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CBS News/New York Times Call-Back Poll, December 1998 [electronic resource]

CBS News, The New York Times
Format
Computer Resource; Online
Published
Ann Arbor, Mich. Inter-university Consortium for Political and Social Research [distributor] 1999
Edition
1999-03-18
Series
ICPSR
CBS News/New York Times Poll Series
ICPSR (Series)
Access Restriction
AVAILABLE. This study is freely available to ICPSR member institutions.
Abstract
This poll is part of a continuing series of monthly surveys that solicit public opinion on the presidency and on a range of other political and social issues. This survey, fielded December 19-20, 1998, is a call-back of the December 13-15, 1998 (CBS NEWS/NEW YORK TIMES MONTHLY POLL #1, DECEMBER 1998 [ICPSR 2672]), and December 13-17, 1998 (CBS NEWS/NEW YORK TIMES MONTHLY POLL #3, DECEMBER 1998 [ICPSR 2674]), cohorts. Respondents were asked to give their opinions of President Bill Clinton, the United States Congress, Vice President Al Gore, and the Republican and Democratic parties. Those queried were also asked a series of questions about the December 18-19, 1998, House of Representatives' debate and the December 19, 1998, vote to send two articles of impeachment against Clinton to the Senate for a trial, thus impeaching Clinton. Topics covered whether respondents watched the debate or the vote on television, how important the impeachment was to the nation, and whether Clinton should resign or complete his term of office. Respondents who offered an opinion on impeachment that differed from their answers to similar questions in a previous survey were asked to explain what had influenced them. Their views were sought on whether Clinton's actions were serious enough to warrant impeachment, the impact that a Senate trial would have on the nation and the economy, whether Clinton could still be an effective president, whether the Republican party was in touch with what the American public wanted, and how they reacted to Clinton's post-impeachment speech delivered after the House vote on December 19, 1998. Background information on respondents includes age, race, sex, education, religion, political party, political orientation, marital status, voter registration and participation history, Hispanic descent, and family income.Cf: http://doi.org/10.3886/ICPSR02676.v1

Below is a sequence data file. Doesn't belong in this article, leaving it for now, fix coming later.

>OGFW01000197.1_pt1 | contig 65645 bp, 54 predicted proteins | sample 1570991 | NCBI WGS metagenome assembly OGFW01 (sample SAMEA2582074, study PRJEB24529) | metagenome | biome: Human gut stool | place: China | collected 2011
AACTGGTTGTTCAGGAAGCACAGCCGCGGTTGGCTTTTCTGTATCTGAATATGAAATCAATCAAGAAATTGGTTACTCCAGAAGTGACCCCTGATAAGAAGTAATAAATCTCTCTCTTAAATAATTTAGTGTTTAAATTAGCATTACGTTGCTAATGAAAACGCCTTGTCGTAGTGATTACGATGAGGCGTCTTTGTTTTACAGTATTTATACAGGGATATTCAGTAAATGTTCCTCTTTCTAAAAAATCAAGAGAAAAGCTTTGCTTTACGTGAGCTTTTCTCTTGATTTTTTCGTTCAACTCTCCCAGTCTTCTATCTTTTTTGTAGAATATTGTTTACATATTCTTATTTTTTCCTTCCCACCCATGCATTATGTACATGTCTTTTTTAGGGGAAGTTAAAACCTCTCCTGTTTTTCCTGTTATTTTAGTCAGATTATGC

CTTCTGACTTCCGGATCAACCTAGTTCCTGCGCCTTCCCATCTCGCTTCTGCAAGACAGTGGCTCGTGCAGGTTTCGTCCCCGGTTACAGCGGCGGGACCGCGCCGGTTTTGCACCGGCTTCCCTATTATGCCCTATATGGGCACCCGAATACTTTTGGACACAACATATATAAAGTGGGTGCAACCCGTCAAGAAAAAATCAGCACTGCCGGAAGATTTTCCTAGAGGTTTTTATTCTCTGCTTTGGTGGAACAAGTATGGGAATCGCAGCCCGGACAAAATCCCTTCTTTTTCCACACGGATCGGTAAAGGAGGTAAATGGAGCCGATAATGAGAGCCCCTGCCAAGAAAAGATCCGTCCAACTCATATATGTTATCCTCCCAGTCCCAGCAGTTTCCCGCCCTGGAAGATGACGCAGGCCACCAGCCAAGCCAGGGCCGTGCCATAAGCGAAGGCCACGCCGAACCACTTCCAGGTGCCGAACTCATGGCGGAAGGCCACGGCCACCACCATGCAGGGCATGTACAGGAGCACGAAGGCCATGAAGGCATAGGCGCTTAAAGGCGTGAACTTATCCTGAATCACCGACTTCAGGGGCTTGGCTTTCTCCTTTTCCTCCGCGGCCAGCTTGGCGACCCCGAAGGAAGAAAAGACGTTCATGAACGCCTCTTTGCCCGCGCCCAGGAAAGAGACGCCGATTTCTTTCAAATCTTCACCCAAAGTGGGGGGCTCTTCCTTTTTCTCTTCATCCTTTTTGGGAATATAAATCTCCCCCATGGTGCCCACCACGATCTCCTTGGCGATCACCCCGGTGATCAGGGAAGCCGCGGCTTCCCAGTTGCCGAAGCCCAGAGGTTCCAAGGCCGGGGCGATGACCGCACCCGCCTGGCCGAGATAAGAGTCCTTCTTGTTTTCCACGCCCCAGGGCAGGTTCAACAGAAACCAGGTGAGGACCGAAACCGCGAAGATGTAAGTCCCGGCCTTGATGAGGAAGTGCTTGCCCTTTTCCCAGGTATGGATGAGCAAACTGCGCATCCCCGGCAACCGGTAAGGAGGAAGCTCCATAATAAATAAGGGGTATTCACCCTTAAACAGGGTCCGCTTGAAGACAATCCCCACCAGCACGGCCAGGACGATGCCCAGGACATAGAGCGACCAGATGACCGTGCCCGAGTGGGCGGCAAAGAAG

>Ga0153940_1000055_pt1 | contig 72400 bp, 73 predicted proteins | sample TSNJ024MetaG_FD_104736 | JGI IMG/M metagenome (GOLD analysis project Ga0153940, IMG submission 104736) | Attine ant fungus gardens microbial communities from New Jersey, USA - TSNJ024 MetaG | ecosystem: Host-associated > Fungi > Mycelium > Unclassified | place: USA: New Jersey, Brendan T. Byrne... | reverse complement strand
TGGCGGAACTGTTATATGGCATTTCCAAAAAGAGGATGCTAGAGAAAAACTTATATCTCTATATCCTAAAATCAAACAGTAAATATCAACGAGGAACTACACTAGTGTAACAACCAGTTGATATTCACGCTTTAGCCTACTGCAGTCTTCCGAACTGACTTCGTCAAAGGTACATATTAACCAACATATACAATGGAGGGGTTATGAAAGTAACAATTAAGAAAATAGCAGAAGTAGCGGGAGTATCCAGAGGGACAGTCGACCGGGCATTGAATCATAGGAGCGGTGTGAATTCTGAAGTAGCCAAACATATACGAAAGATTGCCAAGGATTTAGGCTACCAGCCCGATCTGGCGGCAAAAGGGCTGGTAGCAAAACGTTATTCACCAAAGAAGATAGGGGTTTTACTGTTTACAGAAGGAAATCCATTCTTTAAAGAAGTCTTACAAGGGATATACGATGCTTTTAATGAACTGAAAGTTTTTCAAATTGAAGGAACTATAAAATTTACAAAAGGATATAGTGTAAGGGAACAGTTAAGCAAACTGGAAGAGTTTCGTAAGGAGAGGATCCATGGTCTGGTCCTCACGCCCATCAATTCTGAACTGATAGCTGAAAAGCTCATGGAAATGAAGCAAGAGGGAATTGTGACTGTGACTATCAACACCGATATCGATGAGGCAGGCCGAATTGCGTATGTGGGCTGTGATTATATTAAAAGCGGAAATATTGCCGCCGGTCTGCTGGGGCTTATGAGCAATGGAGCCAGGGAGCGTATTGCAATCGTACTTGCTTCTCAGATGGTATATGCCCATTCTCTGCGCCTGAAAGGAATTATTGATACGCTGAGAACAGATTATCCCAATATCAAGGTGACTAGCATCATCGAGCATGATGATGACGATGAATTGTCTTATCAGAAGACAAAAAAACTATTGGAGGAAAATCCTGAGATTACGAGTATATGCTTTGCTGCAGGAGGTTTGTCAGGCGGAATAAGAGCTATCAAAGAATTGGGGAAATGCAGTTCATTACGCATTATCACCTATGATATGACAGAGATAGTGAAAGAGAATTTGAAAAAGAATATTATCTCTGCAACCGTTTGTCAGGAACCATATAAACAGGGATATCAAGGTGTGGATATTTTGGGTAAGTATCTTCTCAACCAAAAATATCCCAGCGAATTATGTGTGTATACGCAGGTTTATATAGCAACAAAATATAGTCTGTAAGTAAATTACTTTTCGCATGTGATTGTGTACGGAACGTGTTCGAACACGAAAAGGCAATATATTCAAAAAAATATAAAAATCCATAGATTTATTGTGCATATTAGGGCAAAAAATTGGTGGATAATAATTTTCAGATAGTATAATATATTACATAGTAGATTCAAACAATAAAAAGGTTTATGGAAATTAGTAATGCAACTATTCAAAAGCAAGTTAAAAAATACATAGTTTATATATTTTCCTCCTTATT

Contents
Dataset
Description
Mode of access: Intranet.
Notes
Title from ICPSR DDI metadata of 2016-02-11.
Series Statement
ICPSR 2676
ICPSR (Series) 2676
Other Forms
Also available as downloadable files.
Copyright Not EvaluatedCopyright Not Evaluated
Technical Details
  • Staff View

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    a| This poll is part of a continuing series of monthly surveys that solicit public opinion on the presidency and on a range of other political and social issues. This survey, fielded December 19-20, 1998, is a call-back of the December 13-15, 1998 (CBS NEWS/NEW YORK TIMES MONTHLY POLL #1, DECEMBER 1998 [ICPSR 2672]), and December 13-17, 1998 (CBS NEWS/NEW YORK TIMES MONTHLY POLL #3, DECEMBER 1998 [ICPSR 2674]), cohorts. Respondents were asked to give their opinions of President Bill Clinton, the United States Congress, Vice President Al Gore, and the Republican and Democratic parties. Those queried were also asked a series of questions about the December 18-19, 1998, House of Representatives' debate and the December 19, 1998, vote to send two articles of impeachment against Clinton to the Senate for a trial, thus impeaching Clinton. Topics covered whether respondents watched the debate or the vote on television, how important the impeachment was to the nation, and whether Clinton should resign or complete his term of office. Respondents who offered an opinion on impeachment that differed from their answers to similar questions in a previous survey were asked to explain what had influenced them. Their views were sought on whether Clinton's actions were serious enough to warrant impeachment, the impact that a Senate trial would have on the nation and the economy, whether Clinton could still be an effective president, whether the Republican party was in touch with what the American public wanted, and how they reacted to Clinton's post-impeachment speech delivered after the House vote on December 19, 1998. Background information on respondents includes age, race, sex, education, religion, political party, political orientation, marital status, voter registration and participation history, Hispanic descent, and family income.Cf: http://doi.org/10.3886/ICPSR02676.v1
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